Being Happy – Why Is It so Hard for You but Not Others?

Does being happy always seem out of your reach, no matter how hard you try? Does it seem like you are the only person you know who can’t just feel good at will? 

The truth about being happy

It’s a myth that anyone feels happy all the time, or that life is supposed to make us happy, even.

It’s also a Western myth. Research even shows some cultures are against the Western happiness obsession and definition of happiness. Nor do they have such a big problem with depression and anti-depressants, which leads to the next point. 

Buying into the myth we are supposed to feel happy all the time makes us so obsessed with what stops our happiness, we can lose the capacity to see what we do have and what is going right. So the pursuit of happiness can lead to anything but. 

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Myths about happiness you need to know

Let’s quickly break down the big myths about happiness that have you seeing everyone else as happy but not yourself.

1.Smiling, laughing people are happy.

As any psychotherapist can tell you, people who seem the happiest can be the most depressed. They have just struggled so long with their own sense of failure they’ve created a perfect false exterior. So don’t make assumptions about other people’s happiness.

2. Mentally healthy people are happy all the time.

Absolutely not. People who seem happy non-stop can have serious issues with repression and denial. Life involves breakups, job loss, bereavement, divorce…. Everyone goes through sadness, anger, and fear.

Good mental health means we know how to process our emotions, learn from experience, and bounce back, known as ‘resilience’.

3. There is something wrong with you if you are not happy.

Constant unhappiness does not mean you are flawed. It means there is something within you that needs dealing with. Unhappiness can even be seen as a sign there is something right with you – your emotional system works. 

5 Major reasons being happy is not easy for you 

1.You never learned to be happy when growing up.

If your parents disapproved of displays of emotion, punished you for it, or even if they were just very negative all the time? You might have learned how to be miserable and negative in order to fit in and earn affection.

Unfortunately, that behaviour continues into adulthood. You unknowingly focus on what isn’t working all the time, and assume the worse. Your hidden negative belief system can even drive you to make bad choices that continue to make your life worse. 

2. You grew up in a culture where showing joy wasn’t done.

If you grew up in a culture where showing joy was seen as arrogant and insensitive, and now you live in a culture where it’s expected? People might always ask why you are sad. Inside, you might be quite content.

3. You have a naturally more sensitive personality. 

Some people are naturally more sensitive than others, so are more reactive to difficult things and experience sadness more easily. You might, though, also feel more joy than usual, if and when you do feel happy.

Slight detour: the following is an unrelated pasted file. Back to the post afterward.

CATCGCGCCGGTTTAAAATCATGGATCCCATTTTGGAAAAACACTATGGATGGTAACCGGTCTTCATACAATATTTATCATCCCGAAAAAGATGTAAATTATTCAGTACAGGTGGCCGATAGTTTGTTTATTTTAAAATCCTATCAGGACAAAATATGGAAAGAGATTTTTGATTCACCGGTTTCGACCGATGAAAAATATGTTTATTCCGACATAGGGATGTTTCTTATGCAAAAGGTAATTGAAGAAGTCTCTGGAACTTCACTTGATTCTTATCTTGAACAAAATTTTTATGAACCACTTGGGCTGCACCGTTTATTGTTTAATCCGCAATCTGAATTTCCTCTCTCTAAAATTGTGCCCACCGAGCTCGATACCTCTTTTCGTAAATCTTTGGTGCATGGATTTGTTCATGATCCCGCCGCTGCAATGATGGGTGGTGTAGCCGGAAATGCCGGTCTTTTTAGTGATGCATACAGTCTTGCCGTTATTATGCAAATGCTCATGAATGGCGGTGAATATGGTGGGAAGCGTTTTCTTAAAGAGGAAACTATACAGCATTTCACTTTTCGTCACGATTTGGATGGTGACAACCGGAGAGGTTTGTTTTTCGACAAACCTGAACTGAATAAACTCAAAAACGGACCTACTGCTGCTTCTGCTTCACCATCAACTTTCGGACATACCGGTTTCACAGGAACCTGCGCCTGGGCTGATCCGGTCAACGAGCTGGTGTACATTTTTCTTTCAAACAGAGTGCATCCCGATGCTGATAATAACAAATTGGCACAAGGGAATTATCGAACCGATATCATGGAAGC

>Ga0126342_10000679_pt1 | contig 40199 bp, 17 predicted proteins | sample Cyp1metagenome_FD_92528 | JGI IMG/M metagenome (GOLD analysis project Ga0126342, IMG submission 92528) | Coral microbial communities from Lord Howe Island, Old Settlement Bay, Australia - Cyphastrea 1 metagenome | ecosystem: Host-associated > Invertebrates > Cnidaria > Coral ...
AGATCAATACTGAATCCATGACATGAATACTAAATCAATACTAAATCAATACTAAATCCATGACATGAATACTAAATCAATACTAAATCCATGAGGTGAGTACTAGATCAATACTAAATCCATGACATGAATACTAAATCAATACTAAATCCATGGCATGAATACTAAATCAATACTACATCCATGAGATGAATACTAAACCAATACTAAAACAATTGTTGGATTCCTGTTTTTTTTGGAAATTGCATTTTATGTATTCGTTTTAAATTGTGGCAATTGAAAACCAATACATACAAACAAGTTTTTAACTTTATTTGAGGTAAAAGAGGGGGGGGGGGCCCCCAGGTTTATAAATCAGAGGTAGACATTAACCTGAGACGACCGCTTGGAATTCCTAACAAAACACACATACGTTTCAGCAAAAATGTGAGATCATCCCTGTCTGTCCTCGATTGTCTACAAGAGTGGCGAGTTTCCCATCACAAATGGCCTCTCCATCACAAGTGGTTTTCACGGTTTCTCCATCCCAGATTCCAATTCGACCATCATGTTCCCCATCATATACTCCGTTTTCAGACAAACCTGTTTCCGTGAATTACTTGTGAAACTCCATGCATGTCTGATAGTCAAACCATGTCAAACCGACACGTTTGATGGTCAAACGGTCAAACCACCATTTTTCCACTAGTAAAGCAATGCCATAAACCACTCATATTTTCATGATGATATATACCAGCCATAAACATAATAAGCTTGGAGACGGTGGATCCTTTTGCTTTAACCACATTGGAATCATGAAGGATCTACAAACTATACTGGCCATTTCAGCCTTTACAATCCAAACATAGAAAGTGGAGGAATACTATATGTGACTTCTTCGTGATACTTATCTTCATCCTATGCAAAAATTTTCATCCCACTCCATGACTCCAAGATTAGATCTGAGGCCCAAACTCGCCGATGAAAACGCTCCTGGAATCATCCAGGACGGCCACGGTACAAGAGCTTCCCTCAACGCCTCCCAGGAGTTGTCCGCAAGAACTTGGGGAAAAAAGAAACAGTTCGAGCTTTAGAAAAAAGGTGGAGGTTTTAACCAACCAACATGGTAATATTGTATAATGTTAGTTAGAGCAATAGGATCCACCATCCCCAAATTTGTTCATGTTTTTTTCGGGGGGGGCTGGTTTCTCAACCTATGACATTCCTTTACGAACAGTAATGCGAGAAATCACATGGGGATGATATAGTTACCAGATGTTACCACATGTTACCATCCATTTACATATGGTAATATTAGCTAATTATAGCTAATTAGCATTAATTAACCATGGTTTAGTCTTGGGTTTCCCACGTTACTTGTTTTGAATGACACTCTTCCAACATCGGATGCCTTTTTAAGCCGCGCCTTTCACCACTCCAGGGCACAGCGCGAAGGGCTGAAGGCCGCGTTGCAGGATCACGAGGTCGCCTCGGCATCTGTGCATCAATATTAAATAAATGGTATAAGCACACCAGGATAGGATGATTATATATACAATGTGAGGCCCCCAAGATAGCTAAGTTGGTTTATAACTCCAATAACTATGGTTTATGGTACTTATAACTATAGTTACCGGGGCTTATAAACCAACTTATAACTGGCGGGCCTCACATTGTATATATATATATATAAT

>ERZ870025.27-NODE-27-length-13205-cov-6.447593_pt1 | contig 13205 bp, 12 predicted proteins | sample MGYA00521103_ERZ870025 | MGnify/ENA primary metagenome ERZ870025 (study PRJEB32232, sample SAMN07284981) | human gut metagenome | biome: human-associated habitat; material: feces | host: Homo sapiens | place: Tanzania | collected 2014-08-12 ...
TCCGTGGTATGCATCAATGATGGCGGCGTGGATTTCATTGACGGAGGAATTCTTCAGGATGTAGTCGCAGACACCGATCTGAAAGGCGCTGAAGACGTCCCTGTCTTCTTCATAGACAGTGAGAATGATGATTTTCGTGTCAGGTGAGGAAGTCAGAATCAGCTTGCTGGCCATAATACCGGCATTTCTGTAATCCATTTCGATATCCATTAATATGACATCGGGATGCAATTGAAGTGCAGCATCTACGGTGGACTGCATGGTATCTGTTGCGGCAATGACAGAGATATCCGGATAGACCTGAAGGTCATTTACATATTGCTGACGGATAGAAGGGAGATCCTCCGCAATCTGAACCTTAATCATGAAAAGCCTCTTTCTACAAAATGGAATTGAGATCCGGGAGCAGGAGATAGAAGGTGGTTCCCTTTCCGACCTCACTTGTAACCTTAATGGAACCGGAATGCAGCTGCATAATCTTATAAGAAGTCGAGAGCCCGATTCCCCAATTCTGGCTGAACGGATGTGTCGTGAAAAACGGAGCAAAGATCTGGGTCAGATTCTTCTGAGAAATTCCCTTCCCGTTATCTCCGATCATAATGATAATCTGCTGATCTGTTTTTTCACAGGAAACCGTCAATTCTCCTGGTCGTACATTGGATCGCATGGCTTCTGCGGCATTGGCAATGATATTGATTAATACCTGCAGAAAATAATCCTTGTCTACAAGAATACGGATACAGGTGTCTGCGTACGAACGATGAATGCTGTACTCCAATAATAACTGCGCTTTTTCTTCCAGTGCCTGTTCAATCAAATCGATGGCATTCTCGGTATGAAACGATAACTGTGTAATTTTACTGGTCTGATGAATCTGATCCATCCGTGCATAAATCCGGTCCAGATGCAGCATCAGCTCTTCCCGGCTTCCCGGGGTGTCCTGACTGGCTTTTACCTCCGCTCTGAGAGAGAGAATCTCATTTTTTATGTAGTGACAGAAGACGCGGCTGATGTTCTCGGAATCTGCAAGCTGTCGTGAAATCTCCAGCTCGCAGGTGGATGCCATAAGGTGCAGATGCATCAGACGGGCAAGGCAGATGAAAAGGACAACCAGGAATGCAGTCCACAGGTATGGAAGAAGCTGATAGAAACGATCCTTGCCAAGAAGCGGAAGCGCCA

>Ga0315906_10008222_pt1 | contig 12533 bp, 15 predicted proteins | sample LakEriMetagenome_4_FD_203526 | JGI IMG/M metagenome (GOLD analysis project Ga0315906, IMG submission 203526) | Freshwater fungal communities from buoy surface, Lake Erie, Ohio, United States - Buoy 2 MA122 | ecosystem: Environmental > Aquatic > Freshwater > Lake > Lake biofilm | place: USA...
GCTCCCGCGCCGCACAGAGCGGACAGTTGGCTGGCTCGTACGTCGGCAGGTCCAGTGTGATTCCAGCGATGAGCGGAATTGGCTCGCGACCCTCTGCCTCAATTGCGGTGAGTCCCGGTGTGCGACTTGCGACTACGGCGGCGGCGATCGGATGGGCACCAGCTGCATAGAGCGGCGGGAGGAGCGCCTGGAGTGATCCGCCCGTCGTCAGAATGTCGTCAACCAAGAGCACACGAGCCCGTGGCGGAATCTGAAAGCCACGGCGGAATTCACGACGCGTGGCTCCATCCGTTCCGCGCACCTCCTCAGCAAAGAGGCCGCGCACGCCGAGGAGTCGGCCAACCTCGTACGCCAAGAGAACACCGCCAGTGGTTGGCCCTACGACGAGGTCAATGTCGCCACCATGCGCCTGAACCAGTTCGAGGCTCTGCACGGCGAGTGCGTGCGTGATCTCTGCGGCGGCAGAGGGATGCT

4. Your basic physical and emotional needs are not being met.

If you don’t have the basics of life in place so that you can feel safe, then happiness is much harder.

The most known theory here is Abraham Maslow’s “hierarchy of needs’. At the bottom are basics like food and warmth, and security, building up to emotional needs like friendship. Higher up still are things like a sense of accomplishment, but they are harder to achieve without the lower needs in place.

A more modern form of this idea is called “Human Givens”. A psychotherapeutic approach by British psychotherapists Joe Griffin and Ivan Tyrrell, it proposes mental illness simply doesn’t exist if basic emotional needs are met.

5. You experienced difficulties or even trauma as a child.

If you do everything in your power to be happy but it just doesn’t work? Then there is a high chance that you have unresolved childhood issues or even childhood trauma.

When we experience difficulties as a child they change the very way we see the world.  Trauma can even change our brain structure. Without realising it, this leads to being an adult living his or her life from a limited perspective that blocks your happiness.

What can I do if being happy is hard for me? 

If you’d like to learn basic things you can start implementing into your daily life, then sign up to our blog now to receive an alert when we post our next piece in this series, “Easy Ways To Feel Happier With Yourself and Your Life.”

If you feel that your past experiences are driving your present unhappiness, consider professional support. Yes, friends are great, and so is self help. But a registered therapist creates a safe, unbiased space for you to move forward much faster.

Harley Therapy puts you in touch with some of London’s best counsellors and therapists. Not in London, or not even in the UK? Find UK-wide registered therapists on our booking site, or book Skype therapy from anywhere. 


Still have a question about being happy, or want to share an experience about how you helped yourself feel better? Share in the public comment box below. 

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